Environment and development
in coastal regions and in small islands
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Coastal Management ‘wise practices’

I spent last week at UNESCO Headquarters in Paris, France, at a meeting on Coastal Zone Management. After the Small Island Developing States (SIDS) meeting in Barbados in 1994, UNESCO established a new division called Coastal Areas and Small Islands (CSI) to promote sustainable coastal development. They had an inaugural meeting in 1996 to discuss possible approaches (which I attended) and it was this division of UNESCO which funded the very successful exchange of fishers between Haiti and Jamaica earlier this year, about which I have previously written.

At this 1998 CSI meeting, scientists and practitioners of coastal zone management from all over the world met to summarise our experience and knowledge of ‘wise practices’ or ‘wise-use practices’, and to assist UNESCO-CSI with its strategic planning up to the year 2001.

One can usually benefit from sharing other experiences, and this meeting was no different. Coastal management efforts in Haiti, Indonesia, Samoa, Mexico, the Philippines, the Comoros, Thailand and Papua New Guinea where the emphasis is on participatory approaches to the management of fisheries, mangroves and coral reefs are the most similar to our situation in Jamaica. Other examples from our hemisphere were in Chile, Uruguay and Panama where coastal development through small communities is the approach. Our efforts through the Portland Bight Fisheries Management Council (PBFMC) are well respected in the world community, and the work of the 50 or so fishers appointed by the Governor-General as Game Wardens and Fishery Inspectors sparked a lot of interest.

Also discussed were efforts at coastal protection in Essaouira (Morocco), Alexandria (Egypt) and Venice (Italy) where ancient buildings and archaeological sites are being affected by coastal erosion.

The efforts to protect sandy beaches in the eastern Caribbean from erosion due to poor coastal development practices is of great relevance to us, and we need to link up with the efforts of this UNESCO project in Puerto Rico. Sewage and drainage problems in coastal cities in Kenya, Nigeria, Latvia, Denmark and Senegal were also discussed.

Not enough time was given to discussing the economic evaluation of natural resources, but there were excellent presentations by natural resource economists from Versailles, Paris and New Zealand on economic valuations in the Philippines, Indonesia and Europe. We need more of this kind of research in Jamaica.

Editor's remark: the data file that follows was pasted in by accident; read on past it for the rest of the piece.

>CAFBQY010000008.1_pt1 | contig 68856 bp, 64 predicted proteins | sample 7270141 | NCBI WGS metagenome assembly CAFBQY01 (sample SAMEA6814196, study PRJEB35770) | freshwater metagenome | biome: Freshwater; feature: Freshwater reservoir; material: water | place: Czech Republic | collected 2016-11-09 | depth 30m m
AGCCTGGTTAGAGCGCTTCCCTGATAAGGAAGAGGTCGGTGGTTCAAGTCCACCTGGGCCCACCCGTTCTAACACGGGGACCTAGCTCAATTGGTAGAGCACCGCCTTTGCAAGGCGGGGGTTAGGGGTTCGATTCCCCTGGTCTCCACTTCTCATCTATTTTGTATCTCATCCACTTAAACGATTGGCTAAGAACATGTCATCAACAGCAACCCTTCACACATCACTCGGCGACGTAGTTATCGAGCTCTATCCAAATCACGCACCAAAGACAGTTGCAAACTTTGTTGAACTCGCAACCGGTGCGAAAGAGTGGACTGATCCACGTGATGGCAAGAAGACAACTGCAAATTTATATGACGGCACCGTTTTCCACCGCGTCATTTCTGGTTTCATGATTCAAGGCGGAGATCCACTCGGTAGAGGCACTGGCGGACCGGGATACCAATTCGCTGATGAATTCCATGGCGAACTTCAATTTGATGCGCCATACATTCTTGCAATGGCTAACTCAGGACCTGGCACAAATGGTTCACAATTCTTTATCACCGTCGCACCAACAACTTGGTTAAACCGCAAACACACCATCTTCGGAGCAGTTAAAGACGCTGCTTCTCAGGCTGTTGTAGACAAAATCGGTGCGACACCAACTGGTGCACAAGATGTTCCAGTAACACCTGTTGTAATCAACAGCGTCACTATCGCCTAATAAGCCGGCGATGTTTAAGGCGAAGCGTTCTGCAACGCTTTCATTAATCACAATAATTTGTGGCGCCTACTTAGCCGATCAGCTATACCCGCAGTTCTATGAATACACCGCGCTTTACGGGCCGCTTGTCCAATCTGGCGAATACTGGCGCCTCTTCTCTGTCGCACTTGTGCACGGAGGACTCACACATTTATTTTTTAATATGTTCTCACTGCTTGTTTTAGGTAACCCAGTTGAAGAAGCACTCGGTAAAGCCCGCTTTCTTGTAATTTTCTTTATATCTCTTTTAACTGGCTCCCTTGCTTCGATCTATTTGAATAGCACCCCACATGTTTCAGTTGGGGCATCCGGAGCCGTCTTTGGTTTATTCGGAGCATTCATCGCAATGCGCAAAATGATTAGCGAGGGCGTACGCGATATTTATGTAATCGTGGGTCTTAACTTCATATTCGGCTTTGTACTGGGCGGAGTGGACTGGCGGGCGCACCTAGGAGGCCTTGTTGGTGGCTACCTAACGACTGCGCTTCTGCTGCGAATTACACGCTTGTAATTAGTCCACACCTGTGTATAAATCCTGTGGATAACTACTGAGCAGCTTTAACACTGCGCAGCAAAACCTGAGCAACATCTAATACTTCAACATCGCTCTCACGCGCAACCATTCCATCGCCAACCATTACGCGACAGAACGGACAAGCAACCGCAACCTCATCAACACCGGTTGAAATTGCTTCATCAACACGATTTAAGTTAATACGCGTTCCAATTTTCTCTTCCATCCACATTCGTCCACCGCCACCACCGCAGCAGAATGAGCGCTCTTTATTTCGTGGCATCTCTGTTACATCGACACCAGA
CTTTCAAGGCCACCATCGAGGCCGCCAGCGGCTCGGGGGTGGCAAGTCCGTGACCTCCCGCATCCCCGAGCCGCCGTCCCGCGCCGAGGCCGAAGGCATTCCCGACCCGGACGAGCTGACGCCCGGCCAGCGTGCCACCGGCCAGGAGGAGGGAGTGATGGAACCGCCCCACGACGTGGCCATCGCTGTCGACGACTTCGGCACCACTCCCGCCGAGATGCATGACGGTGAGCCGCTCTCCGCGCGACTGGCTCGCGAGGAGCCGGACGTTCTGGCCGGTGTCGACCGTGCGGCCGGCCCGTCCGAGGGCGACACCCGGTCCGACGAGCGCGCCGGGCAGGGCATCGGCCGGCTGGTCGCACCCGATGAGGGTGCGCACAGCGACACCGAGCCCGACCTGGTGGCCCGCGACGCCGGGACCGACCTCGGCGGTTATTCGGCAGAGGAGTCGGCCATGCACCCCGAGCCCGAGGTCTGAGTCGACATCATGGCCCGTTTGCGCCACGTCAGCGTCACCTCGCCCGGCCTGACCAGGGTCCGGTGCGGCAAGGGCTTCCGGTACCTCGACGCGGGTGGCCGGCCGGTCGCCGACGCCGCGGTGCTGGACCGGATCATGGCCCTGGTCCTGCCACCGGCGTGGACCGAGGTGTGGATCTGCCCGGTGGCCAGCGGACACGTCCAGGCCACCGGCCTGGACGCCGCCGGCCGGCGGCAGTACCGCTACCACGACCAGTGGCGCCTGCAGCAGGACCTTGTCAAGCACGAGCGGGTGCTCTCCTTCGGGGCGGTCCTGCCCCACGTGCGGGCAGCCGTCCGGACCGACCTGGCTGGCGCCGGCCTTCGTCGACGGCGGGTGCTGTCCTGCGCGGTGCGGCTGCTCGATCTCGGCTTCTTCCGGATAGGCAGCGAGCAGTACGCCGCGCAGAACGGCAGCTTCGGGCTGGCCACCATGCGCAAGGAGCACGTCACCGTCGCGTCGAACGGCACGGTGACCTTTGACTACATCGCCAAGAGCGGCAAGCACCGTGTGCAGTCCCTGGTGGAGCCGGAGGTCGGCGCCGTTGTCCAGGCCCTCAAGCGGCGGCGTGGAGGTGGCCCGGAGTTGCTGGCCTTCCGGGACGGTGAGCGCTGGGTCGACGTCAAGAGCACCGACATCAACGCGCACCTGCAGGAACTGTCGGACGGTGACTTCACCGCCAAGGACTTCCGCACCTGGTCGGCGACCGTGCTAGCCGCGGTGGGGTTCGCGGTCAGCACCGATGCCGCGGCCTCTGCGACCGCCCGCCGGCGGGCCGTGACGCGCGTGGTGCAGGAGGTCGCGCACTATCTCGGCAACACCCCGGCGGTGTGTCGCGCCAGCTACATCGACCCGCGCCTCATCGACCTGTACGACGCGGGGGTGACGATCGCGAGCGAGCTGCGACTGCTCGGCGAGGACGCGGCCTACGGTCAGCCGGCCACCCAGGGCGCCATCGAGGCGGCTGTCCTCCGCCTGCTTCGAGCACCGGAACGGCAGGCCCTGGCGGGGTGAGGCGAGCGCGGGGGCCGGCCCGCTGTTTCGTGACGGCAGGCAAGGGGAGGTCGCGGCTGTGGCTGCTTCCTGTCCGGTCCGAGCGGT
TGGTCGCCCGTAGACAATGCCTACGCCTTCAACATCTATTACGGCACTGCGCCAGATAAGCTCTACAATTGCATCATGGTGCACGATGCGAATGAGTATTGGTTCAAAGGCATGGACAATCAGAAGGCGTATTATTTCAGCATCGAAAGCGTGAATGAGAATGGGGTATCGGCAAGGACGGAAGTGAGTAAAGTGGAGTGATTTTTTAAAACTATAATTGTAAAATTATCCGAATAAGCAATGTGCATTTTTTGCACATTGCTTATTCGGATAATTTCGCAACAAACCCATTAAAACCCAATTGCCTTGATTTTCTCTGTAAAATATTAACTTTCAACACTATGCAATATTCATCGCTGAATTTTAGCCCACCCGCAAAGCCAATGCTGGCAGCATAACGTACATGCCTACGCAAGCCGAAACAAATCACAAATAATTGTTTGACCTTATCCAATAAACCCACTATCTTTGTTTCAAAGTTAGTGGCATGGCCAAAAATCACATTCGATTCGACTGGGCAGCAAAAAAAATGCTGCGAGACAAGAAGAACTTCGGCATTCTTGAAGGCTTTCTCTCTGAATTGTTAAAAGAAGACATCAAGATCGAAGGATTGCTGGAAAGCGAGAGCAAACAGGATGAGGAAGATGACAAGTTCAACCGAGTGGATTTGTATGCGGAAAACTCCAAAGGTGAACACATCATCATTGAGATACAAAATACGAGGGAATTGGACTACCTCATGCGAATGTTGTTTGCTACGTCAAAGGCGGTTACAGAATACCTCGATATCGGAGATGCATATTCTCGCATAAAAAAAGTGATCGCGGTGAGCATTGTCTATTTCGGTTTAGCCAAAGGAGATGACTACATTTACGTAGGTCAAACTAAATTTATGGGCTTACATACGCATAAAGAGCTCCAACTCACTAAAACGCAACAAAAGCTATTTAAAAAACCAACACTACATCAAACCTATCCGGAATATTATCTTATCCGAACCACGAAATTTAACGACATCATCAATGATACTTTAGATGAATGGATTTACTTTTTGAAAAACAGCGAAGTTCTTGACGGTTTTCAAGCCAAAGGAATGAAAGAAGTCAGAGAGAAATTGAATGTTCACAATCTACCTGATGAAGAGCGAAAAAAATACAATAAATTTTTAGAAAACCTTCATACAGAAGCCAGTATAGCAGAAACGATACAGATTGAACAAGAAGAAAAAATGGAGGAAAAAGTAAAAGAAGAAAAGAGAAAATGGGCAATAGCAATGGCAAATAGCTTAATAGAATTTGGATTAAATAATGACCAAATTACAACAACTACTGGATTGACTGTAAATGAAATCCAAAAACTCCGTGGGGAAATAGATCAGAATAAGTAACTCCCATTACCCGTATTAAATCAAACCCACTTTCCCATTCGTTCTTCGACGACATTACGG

A main goal of the meeting was to agree on the characteristics of ‘wise practices’ in coastal zone management, which we could implement in our own contexts, and which would guide UNESCO’s funding strategy for the next planning period. In addition to the obvious criterion of being effective in protecting coastal resources such as coral reefs, mangroves and the shoreline, we agreed that wise coastal zone management efforts should be long-term in scope, should strengthen local institutions and build capacity, should be participatory, should be culturally respectful, should promote self-reliance, should strengthen a sense of local identity, should effectively communicate, and should be properly documented so that others may fully benefit.

Fisheries

It was a pleasure to be among a group of coastal zone specialists who share my views that environmental management is essentially a social science, and that unless the human factor is at the centre of concern, the natural environment will continue to degrade at an alarming rate.

A highlight of the meeting was the satellite link-up between Paris and Jamaica, where the CSI participants held a video conference with members of the PBFMC and others, including NRCA executive director Franklin McDonald and eminent UWI scientist, Dr. Jeremy Woodley. Questions were directed at both sides of the Atlantic, but mostly it was the Jamaican fishers from Hellshire, Old Harbour Bay, Welcome Beach, Mitchell Town, Portland Cottage and Rocky Point explaining their role in drafting fisheries regulations for Portland Bight and their efforts at enforcing existing laws, who held the spotlight. The video conference was very successful, and is probably a harbinger of how many meetings in the future will be held.

UNESCO is a robust organization, and it is my opinion that Jamaica could benefit much more from its membership, especially in the fields of natural science, social science, culture and communications. I expect that after this meeting, the suite of ‘wise practices’ we agreed upon will be widely discussed, and maybe we can incorporate more of them in our coastal zone management efforts in Jamaica.

Peter Espeut

Peter Espeut is a sociologist and Executive Director
of an Environment and Development NGO.


Extracted from The Jamaica Gleaner, 9 December 1998
Copyright The Gleaner Company Limited, all rights reserved.

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